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Playing the game

Published: February 12, 2010
Section: Opinions


Stepping out onto the hardwood court, I pluck the black rubber ball from my pocket. I drop it onto the ground, lightly step on it, and rub it vigorously between the wood and the sole of my shoe for a few seconds. Good, it’s warm. I pick it up and toss it softly into the air. My racquet sends it smashing into the front wall.

It’s been more than a year since I last played a game of squash, but from the first stroke, it’s all coming back to me. Maybe my aim isn’t what it used to be, but the swift sweep of my forehand feels natural as ever, and I’m keeping the ball thudding consistently off the wall. My friends should be here in a couple minutes to start playing, but for now, I’m having fun hitting by myself, shaking off two semesters worth of rust.

In many ways, my identity as a squash player has been fundamentally tied to my entire Brandeis experience. I never played before college, and I had no more than a passing understanding of how the game worked. I had never even intended to start playing it in the first place. Tennis was going to be my new game of choice, and it was only because the tennis PE class filled up in my first semester that I took a course that required me to play both games. I remember being acutely disappointed when the incoming winter weather forced the tennis portion of the class to end for the semester.

But something about bashing that rubber ball against the wall really struck a chord with me. It wasn’t a week before I was pulling my friends to the gym with me to play. Soon, we were going regularly, all of us exercising, learning the game, and having fun together. My friend Andy soon became my most devoted partner, and we’d head down to Gosman three, four, maybe more times a week, playing game after game for hours, sometimes until the gym closed. Our styles grew in tandem, both of us preferring placement over power and using athletic quickness to overcome our rudimentary, un-coached form. Rarely would even the longest series end with either of us more than one or two games ahead of the other.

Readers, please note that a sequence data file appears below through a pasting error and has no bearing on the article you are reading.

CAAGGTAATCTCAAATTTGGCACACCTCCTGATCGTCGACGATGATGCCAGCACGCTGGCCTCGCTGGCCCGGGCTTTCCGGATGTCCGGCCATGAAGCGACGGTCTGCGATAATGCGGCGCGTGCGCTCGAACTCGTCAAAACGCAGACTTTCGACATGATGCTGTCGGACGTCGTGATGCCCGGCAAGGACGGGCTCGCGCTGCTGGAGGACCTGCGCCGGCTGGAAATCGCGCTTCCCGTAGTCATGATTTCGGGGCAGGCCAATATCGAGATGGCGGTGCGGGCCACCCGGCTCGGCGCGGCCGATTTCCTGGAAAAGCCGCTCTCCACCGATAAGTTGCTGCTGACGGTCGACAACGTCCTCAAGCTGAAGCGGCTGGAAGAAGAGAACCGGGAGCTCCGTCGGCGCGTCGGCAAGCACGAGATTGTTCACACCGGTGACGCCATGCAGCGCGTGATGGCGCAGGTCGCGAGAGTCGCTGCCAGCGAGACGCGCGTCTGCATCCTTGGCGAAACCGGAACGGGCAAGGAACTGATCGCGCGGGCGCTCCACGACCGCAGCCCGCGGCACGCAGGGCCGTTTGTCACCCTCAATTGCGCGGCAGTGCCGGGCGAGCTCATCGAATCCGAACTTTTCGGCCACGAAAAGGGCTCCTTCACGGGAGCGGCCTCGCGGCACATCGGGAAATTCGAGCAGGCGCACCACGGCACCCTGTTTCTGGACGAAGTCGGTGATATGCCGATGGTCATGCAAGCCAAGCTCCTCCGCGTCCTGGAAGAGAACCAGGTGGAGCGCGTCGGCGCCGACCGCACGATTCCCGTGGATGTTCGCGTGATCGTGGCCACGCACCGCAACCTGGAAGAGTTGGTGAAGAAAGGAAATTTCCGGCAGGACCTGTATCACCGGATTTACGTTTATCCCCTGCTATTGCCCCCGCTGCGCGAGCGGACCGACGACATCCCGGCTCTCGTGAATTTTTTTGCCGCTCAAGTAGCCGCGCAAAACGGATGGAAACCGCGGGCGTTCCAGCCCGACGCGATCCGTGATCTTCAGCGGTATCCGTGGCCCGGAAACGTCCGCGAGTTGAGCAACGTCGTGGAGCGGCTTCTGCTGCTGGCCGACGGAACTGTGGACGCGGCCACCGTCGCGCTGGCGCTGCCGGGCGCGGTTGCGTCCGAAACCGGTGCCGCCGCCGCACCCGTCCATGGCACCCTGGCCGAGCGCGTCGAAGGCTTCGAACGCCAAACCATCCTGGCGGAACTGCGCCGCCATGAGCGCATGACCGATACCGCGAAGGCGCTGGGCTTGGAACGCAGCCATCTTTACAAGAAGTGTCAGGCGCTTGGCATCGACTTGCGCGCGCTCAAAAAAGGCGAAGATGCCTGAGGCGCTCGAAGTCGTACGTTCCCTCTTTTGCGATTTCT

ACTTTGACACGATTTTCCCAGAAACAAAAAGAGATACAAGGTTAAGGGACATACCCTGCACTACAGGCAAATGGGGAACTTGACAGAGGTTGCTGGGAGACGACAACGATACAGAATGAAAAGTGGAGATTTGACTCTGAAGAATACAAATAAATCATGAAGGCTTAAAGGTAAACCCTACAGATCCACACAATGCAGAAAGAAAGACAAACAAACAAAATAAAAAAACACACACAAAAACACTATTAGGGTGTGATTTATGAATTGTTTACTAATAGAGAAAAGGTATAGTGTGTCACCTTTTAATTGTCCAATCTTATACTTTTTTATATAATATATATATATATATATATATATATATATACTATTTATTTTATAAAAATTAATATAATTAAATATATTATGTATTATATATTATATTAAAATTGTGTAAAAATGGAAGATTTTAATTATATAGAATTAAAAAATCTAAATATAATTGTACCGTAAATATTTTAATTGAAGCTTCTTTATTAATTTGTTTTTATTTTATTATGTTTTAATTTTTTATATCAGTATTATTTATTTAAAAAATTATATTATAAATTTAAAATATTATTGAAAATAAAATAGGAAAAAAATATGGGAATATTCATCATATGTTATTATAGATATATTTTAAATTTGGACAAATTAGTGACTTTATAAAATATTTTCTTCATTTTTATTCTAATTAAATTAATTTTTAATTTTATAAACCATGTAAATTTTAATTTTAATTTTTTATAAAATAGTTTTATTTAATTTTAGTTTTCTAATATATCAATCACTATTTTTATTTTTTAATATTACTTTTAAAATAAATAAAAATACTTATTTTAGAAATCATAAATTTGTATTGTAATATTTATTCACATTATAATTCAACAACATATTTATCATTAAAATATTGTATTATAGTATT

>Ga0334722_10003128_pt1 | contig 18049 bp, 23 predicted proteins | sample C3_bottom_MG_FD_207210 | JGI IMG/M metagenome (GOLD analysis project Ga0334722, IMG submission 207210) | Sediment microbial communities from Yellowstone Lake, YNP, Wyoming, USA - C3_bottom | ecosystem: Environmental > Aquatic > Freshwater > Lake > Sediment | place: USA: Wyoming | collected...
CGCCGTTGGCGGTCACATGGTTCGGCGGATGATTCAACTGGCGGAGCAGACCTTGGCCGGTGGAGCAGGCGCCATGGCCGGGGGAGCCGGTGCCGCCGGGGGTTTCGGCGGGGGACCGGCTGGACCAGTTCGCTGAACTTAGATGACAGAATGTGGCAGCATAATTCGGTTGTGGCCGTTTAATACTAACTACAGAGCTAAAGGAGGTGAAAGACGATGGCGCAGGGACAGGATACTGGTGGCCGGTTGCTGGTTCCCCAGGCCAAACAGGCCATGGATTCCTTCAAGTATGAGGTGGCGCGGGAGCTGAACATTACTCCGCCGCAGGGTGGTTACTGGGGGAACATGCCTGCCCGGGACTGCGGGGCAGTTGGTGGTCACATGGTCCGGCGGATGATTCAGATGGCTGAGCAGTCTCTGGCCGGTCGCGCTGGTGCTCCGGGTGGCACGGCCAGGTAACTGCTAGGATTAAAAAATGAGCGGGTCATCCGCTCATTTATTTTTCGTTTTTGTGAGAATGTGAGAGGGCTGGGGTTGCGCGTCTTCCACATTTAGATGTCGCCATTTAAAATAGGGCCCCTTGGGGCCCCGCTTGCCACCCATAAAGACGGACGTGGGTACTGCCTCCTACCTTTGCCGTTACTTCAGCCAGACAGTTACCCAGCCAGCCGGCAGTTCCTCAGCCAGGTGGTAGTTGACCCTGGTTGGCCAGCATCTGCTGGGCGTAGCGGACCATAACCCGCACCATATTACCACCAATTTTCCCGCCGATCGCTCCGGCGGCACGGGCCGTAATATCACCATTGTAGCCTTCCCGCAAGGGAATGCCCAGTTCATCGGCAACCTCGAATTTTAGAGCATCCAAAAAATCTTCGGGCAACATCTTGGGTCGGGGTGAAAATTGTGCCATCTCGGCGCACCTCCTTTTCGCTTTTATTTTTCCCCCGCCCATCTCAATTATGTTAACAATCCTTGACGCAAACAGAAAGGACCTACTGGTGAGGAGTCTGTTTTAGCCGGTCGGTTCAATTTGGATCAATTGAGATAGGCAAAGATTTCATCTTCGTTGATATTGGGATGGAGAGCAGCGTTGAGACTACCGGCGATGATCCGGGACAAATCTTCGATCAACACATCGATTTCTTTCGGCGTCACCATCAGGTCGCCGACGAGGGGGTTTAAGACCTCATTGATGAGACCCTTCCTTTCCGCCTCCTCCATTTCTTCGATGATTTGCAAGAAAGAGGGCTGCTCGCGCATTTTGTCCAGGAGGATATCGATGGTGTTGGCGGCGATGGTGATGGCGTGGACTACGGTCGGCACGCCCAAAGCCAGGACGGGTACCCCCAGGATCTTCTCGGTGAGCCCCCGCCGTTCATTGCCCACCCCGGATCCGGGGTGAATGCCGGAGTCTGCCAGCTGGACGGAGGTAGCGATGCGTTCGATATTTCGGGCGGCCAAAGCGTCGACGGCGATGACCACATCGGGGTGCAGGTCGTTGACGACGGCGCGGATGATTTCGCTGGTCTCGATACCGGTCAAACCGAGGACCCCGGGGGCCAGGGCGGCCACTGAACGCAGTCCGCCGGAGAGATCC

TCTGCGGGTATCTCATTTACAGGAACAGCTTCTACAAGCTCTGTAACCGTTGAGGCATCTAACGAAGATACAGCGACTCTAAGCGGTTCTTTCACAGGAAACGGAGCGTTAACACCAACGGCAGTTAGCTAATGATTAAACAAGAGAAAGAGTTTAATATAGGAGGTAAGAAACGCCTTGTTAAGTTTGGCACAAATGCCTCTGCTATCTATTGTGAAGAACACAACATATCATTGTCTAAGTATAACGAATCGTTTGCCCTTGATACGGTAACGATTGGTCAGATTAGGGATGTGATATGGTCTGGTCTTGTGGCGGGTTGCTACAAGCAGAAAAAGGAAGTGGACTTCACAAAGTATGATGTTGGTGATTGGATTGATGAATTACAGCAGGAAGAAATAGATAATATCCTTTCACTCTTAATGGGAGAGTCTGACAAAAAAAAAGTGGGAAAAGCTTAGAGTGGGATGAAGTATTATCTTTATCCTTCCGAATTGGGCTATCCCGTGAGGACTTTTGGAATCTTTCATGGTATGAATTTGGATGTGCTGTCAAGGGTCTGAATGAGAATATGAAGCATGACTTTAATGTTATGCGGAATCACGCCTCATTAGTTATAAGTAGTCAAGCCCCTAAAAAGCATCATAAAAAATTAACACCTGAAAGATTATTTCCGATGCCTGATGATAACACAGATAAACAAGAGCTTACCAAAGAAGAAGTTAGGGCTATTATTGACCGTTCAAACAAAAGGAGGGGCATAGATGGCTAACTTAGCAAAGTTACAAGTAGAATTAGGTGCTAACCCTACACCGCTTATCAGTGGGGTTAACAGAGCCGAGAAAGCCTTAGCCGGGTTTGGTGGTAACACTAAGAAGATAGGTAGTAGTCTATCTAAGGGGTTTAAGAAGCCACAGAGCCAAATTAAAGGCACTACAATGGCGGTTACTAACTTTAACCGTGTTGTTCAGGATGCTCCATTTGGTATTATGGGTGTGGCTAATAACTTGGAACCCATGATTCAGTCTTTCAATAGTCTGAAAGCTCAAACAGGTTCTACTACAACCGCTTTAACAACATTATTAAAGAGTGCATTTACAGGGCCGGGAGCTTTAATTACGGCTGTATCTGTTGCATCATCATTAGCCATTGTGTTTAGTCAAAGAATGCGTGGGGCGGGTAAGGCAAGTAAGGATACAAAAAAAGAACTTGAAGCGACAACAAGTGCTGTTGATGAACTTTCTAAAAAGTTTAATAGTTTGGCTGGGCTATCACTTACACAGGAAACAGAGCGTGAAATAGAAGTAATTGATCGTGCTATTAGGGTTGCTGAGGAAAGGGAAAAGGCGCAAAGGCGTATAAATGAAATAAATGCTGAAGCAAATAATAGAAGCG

Looking back, squash became more than just a game for us. It became the backdrop over which we bonded during the first few months of our first year, that hectic time when friendships are quickly made and forgotten as people struggle to find their comfort zones. It meant that fun, physical activity was only a phone call and a five-minute walk away. It was somatic relief whenever the stress of class became too much.

Toward the end of our first year, Andy and I inherited the top two positions on the Brandeis Squash Club, solely because no one else wanted them. Andy was determined to turn the squash team into a competitive club sport, and through his admirable hard work, it became just that. We assembled a team, rounding up interested Brandeis students, many of whom had played for much longer than we had. We attended several tournaments, one at BU, one at MIT, and though we routinely got crushed by our opponents, and though I was usually among the worst on our team, I enjoyed every minute of it.

At the end of my first sophomore semester, however, I had to withdraw from Brandeis to deal with some personal issues that eventually kept me out of school for a year. I never even picked up a racquet while at home. It was too hard to find a court or to find a friend who even knew what squash was, let alone would be willing to play it with me regularly. Though still at Brandeis, Andy got very involved in the Student Union and then broke his racquet, eventually leading him to abandon the game himself.

Though I’ve been back at school for almost a month now, it took me a while to make the time to return to the squash courts. I finally went on Tuesday, then again on Wednesday, and I already remember what drew me so intensely to the sport in the first place. I feel like I’m picking up right where I left off, and soon I’ll be back in Gosman several times a week, playing until I can hardly lift my racquet again. Andy’s nursing a basketball injury right now, but he’d better heal in a hurry. He’s got a game waiting for him.